I look at thousands of photographs, and the more I look at good photographers work, I believe it makes an impression on me that carries thru to my work.

  12. Katherine May 5, 2012 at 11:09 pm #

    As an art student at college I learnt about the “rules” of good composition. These are scientific reasons why a piece of artwork looks good, just like scientists can find the mathematical reasons why a human face is more good-looking than another. But I think that if you’re “arty” you have a natural talent for creating a good picture. You don’t literally think about those rules. Your eye just judges it. Cameras are more portable now than they have ever been and can be transported around anywhere to capture a moment. With digital you can take lots of photos from different angles before settling on the right one.

  13. WB May 6, 2012 at 9:39 pm #

    Congratulations on having hands down the most sophisticated blogs Ive come throughout in many time! Its just incredible how much you can remove from a thing as a result of how visually beautiful it’s. Youve put collectively an excellent blog space -great graphics, videos, layout. This is certainly undoubtedly a must-see weblog!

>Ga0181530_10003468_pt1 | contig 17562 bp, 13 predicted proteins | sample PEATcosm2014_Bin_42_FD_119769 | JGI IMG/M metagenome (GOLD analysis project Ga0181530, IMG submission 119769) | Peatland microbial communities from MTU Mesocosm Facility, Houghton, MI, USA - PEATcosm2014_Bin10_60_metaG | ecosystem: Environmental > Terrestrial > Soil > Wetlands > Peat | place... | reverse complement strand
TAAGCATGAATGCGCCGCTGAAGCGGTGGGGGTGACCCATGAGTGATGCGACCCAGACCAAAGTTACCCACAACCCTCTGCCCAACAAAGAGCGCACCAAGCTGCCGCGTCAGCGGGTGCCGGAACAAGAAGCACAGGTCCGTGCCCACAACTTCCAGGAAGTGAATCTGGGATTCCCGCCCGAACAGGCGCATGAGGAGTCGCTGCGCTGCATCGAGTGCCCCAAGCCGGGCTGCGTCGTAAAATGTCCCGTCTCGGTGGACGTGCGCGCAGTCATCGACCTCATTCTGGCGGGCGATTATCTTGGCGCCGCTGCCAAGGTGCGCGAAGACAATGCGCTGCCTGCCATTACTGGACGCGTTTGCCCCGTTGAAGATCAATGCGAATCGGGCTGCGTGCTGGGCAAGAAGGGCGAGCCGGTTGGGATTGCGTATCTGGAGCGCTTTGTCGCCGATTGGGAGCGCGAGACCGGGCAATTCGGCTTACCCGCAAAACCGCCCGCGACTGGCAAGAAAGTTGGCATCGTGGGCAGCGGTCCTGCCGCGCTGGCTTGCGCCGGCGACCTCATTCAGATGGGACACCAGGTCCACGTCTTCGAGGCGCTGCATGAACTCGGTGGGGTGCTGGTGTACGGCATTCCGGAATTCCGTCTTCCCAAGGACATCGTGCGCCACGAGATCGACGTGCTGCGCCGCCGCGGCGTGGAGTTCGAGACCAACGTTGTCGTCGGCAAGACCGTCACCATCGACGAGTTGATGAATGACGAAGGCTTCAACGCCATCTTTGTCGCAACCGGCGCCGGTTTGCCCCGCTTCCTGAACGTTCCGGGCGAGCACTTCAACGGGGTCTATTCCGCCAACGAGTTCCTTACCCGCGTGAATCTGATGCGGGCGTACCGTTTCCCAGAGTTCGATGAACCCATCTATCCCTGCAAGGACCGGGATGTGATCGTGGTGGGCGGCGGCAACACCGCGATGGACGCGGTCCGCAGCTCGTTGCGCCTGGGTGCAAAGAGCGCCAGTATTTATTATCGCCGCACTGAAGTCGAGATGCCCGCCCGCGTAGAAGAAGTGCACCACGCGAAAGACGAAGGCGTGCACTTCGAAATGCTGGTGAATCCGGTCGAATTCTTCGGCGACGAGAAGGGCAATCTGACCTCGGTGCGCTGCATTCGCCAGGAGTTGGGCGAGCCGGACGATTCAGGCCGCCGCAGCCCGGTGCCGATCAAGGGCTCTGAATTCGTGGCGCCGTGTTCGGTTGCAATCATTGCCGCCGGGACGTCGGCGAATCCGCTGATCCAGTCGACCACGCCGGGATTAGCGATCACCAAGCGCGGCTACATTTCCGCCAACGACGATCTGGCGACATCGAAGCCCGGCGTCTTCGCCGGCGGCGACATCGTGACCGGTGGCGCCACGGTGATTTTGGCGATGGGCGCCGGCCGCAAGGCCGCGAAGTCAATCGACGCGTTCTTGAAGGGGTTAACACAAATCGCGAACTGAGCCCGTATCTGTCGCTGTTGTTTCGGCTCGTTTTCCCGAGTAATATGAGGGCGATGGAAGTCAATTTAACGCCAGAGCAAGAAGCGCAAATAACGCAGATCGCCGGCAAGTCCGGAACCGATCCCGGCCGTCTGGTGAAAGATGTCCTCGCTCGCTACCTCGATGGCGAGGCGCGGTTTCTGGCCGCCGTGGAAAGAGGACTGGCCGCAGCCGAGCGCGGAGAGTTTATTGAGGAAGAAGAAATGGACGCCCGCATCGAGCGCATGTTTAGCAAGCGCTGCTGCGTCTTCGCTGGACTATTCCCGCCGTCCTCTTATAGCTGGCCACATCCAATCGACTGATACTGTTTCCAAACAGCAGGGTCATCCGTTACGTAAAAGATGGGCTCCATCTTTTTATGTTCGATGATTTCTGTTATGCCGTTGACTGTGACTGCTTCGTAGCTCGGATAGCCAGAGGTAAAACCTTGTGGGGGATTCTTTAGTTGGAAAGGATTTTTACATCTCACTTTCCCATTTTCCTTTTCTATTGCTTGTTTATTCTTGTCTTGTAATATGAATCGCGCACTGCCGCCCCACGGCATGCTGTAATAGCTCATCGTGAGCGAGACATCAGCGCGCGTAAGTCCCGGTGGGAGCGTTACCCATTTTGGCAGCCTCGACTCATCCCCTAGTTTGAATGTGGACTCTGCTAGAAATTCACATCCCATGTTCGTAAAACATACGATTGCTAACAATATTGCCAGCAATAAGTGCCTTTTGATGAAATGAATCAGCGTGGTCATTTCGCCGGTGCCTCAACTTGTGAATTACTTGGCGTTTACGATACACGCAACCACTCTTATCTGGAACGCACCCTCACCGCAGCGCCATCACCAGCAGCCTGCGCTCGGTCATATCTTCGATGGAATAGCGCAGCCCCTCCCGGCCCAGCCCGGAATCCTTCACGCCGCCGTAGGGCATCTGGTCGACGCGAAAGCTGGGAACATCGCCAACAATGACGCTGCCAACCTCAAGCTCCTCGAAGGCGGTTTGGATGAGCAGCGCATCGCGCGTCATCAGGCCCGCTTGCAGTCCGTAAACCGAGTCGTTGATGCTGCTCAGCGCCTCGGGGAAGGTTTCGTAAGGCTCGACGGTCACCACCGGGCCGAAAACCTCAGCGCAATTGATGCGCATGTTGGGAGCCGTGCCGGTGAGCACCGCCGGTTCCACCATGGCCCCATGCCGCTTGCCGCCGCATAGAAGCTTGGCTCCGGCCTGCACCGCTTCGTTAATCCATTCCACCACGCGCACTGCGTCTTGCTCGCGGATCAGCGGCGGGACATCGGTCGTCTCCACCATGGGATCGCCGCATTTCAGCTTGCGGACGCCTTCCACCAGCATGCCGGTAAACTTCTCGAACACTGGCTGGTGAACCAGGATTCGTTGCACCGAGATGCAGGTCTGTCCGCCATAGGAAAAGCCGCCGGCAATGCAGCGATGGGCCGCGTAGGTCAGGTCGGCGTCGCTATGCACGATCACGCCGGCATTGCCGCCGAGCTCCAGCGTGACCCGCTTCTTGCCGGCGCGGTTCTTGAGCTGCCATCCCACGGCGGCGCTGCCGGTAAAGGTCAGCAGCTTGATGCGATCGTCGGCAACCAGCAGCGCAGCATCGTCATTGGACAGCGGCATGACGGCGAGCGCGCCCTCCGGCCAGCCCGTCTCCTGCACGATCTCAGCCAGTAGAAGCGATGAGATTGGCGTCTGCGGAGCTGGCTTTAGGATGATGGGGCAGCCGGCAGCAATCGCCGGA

14. Debesh May 6, 2012 at 10:42 pm #

    @ Neil: When I reach a place that I want to photograph, and if time permits (that’s a big if there), I first do nothing at all with my camera, I just observe and slowly try and figure out what is it that is really engaging me, in other words how does that place me feel and what about that place makes me feel the way I do (or did) e.g. once I went an photographed a factory just for the experience, and what engaged me there were the noises and the sounds; now it’s impossible to capture those in an image, so the closest I could get was to “fill the frame” with images I made of machinery, all shot close and with the lens open wide for that great “wide angle” distortion (just as an illustrative example). That was what I significantly felt, I saw much more. I do agree with you that we need to know rules first, then get to the “feel” bit; no debate on that score at all.

    @ Greg, Dave, Prolook Studio and Geoff: Thank you for reading my blog, and for posting your comments. I really appreciate it.

    @Brian: Many thanks for your kind words – most grateful. There are many more posts in the pipeline which ought to be seeing the light of day very soon.

    @ JC Jones: That’s really fascinating as to how you manage to delete the prior image after tripping the shutter! I must see if I can do that the next time I am out. I couldn’t agree with you more on what you’ve said about “our” general inability to describe an image – coincidentally I’ve written about this in my post “Who am I?” Here is the link: http://debeshsharma.com/2012/04/who-am-i/

    @ Katherine: I do agree with you, and of course, our discussions on composition are still ongoing!

    @ WCB: Many, many thanks. That is really gracious of you. It means a lot to me.

Post a Comment

Your email is never published nor shared. Required fields are marked *